The end of confederacy took place in April 17, 1865. This was when the confederate government collapsed. The end of confederacy was also a landmark signal that the dangerous decades and tumultuous times for the black Americans and the lowly placed persons in the United States were to come to end. Hence, the fighting in areas such as North Carolina ended and a start of new era was put forth. The period also saw the end of bloody warfare and significantly, it turned a leaf to participation for all. Most importantly, the re-election of President Abraham Lincoln who was viewed as the fighter for the lowly placed persons in the society and generally the black people was seen as triumph for the black people.

To recap it all, it is imperative to note that the United States of America has a history of its own, and some of the important aspects of this history are the end of racial segregation and divisions based on social class. The period before the year 1865 could best be described as tumultuous period for people in Southern parts of United States of America, and therefore has formed an important part of history in the country. Before the year 1865, there existed racial segregation and divisions that were based on social classes. There was little that could be qualified as cooperation between people of the black origin and the whites who were of the mainstream white culture.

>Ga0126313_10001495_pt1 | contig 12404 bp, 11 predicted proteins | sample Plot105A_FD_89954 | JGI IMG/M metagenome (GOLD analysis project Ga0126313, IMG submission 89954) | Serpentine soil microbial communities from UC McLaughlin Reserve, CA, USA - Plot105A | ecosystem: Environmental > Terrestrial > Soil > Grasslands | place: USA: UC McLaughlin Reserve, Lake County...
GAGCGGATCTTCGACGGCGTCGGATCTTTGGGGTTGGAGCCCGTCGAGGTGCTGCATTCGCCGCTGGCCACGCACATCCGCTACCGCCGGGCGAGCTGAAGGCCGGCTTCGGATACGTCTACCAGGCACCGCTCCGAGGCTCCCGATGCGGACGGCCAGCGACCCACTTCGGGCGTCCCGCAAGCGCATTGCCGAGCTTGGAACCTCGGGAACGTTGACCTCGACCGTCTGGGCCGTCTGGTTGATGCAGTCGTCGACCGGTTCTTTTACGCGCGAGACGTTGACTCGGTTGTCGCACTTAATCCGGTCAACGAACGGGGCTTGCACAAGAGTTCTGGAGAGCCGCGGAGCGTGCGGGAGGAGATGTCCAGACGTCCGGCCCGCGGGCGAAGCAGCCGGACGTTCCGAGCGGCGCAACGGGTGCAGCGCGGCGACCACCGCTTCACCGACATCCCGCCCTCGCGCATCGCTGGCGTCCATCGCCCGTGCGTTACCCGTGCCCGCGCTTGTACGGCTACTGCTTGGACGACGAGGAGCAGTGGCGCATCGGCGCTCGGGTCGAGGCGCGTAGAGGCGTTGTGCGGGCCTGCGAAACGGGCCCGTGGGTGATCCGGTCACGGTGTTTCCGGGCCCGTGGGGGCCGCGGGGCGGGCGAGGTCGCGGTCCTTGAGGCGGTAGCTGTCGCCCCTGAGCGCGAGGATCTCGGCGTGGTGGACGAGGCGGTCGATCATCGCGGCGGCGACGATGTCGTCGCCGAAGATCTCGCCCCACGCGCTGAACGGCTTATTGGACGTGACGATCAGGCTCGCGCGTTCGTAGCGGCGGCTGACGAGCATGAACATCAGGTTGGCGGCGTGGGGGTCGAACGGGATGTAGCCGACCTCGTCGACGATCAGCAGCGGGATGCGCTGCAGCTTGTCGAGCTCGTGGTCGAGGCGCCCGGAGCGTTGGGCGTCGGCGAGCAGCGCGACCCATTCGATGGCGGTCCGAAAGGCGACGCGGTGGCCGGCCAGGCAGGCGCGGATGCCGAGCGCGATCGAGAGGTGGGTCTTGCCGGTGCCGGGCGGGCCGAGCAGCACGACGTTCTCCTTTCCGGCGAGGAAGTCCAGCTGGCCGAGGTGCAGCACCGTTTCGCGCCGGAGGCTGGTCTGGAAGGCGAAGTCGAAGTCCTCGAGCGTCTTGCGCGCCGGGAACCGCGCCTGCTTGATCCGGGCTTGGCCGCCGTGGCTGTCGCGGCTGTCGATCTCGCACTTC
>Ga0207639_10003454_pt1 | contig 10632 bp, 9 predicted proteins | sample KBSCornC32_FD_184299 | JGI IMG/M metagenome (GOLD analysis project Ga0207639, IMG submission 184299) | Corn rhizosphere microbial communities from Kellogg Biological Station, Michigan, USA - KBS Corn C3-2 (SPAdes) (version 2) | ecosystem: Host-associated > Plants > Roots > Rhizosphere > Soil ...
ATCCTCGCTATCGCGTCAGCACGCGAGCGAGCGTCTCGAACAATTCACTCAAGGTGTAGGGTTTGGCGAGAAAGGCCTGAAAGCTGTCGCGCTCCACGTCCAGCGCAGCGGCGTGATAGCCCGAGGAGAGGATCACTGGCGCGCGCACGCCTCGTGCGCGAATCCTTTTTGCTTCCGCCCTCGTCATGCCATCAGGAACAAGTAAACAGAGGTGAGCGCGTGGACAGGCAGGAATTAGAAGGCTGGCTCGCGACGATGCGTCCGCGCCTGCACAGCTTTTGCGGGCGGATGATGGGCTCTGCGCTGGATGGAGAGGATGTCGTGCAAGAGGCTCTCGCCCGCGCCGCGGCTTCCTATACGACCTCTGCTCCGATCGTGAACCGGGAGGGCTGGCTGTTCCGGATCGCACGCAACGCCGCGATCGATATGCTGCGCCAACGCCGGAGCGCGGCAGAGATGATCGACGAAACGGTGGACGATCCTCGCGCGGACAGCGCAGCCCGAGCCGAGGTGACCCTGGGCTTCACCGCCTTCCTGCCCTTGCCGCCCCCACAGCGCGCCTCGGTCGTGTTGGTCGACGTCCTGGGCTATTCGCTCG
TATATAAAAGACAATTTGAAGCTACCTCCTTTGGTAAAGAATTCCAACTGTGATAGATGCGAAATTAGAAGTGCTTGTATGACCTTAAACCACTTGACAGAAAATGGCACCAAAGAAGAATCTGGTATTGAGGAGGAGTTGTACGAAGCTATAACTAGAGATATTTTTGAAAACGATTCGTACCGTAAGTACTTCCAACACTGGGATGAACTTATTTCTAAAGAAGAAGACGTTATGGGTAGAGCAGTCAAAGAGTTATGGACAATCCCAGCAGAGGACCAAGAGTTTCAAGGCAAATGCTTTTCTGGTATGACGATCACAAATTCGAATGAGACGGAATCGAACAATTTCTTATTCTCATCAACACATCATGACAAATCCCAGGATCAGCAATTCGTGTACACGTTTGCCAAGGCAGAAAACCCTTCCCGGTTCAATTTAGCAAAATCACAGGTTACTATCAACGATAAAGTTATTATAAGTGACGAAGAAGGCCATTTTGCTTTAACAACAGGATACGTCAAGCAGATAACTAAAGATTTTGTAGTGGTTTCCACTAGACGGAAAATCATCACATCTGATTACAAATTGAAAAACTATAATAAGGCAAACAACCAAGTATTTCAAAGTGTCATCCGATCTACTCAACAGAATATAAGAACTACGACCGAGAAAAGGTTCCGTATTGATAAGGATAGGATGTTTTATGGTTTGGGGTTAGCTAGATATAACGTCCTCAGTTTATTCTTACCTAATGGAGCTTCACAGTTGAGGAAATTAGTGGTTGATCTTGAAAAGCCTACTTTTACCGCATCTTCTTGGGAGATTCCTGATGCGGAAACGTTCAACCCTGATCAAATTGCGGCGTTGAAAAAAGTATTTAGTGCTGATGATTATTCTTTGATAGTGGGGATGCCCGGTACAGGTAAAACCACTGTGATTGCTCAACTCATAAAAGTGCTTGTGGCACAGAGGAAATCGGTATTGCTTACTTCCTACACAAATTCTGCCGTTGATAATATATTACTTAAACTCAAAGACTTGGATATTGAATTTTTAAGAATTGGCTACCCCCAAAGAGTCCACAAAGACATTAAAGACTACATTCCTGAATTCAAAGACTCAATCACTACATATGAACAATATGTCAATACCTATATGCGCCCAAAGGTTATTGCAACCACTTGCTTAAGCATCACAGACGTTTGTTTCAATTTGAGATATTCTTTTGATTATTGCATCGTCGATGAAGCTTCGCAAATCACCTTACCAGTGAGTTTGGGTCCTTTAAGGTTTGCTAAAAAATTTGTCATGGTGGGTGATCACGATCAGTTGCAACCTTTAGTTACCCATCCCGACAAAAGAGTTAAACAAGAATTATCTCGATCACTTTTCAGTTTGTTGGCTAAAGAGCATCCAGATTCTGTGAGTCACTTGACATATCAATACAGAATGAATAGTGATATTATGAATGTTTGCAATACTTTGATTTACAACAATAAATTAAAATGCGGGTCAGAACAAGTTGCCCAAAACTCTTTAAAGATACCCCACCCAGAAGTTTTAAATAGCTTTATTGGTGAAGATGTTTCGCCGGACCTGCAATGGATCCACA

This paper has indeed discussed some aspects of this history and why it is important up to the present day.


Horsman, R. (1981).

Race and manifest destiny: the origins of American racial Anglo-Saxonism. Boston: Harvard University Press.